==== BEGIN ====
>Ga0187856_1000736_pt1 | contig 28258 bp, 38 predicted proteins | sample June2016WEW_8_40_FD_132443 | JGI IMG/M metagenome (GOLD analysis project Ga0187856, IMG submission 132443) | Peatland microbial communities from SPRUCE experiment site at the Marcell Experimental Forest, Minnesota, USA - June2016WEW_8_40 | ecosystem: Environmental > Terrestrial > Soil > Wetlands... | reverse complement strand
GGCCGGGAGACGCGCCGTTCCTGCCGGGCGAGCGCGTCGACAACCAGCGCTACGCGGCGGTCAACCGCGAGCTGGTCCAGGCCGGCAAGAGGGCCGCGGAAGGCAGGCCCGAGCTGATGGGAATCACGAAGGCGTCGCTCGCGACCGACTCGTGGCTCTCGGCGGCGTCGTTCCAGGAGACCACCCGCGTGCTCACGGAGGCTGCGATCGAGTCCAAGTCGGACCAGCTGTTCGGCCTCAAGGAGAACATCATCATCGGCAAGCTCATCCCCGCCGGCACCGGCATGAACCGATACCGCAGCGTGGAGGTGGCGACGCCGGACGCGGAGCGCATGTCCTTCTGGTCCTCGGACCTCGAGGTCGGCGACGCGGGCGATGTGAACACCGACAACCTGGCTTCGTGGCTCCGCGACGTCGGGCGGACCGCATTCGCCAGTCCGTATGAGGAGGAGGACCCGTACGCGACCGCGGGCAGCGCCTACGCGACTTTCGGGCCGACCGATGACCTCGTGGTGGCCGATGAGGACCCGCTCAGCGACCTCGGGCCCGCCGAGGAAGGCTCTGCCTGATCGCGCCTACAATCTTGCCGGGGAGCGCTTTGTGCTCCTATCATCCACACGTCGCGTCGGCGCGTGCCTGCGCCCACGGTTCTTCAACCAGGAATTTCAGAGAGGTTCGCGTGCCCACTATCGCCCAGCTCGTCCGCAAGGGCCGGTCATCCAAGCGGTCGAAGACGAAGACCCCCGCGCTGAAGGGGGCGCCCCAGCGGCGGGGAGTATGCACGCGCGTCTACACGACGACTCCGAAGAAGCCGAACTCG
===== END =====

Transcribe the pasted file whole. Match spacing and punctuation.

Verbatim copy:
>Ga0187856_1000736_pt1 | contig 28258 bp, 38 predicted proteins | sample June2016WEW_8_40_FD_132443 | JGI IMG/M metagenome (GOLD analysis project Ga0187856, IMG submission 132443) | Peatland microbial communities from SPRUCE experiment site at the Marcell Experimental Forest, Minnesota, USA - June2016WEW_8_40 | ecosystem: Environmental > Terrestrial > Soil > Wetlands... | reverse complement strand
GGCCGGGAGACGCGCCGTTCCTGCCGGGCGAGCGCGTCGACAACCAGCGCTACGCGGCGGTCAACCGCGAGCTGGTCCAGGCCGGCAAGAGGGCCGCGGAAGGCAGGCCCGAGCTGATGGGAATCACGAAGGCGTCGCTCGCGACCGACTCGTGGCTCTCGGCGGCGTCGTTCCAGGAGACCACCCGCGTGCTCACGGAGGCTGCGATCGAGTCCAAGTCGGACCAGCTGTTCGGCCTCAAGGAGAACATCATCATCGGCAAGCTCATCCCCGCCGGCACCGGCATGAACCGATACCGCAGCGTGGAGGTGGCGACGCCGGACGCGGAGCGCATGTCCTTCTGGTCCTCGGACCTCGAGGTCGGCGACGCGGGCGATGTGAACACCGACAACCTGGCTTCGTGGCTCCGCGACGTCGGGCGGACCGCATTCGCCAGTCCGTATGAGGAGGAGGACCCGTACGCGACCGCGGGCAGCGCCTACGCGACTTTCGGGCCGACCGATGACCTCGTGGTGGCCGATGAGGACCCGCTCAGCGACCTCGGGCCCGCCGAGGAAGGCTCTGCCTGATCGCGCCTACAATCTTGCCGGGGAGCGCTTTGTGCTCCTATCATCCACACGTCGCGTCGGCGCGTGCCTGCGCCCACGGTTCTTCAACCAGGAATTTCAGAGAGGTTCGCGTGCCCACTATCGCCCAGCTCGTCCGCAAGGGCCGGTCATCCAAGCGGTCGAAGACGAAGACCCCCGCGCTGAAGGGGGCGCCCCAGCGGCGGGGAGTATGCACGCGCGTCTACACGACGACTCCGAAGAAGCCGAACTCG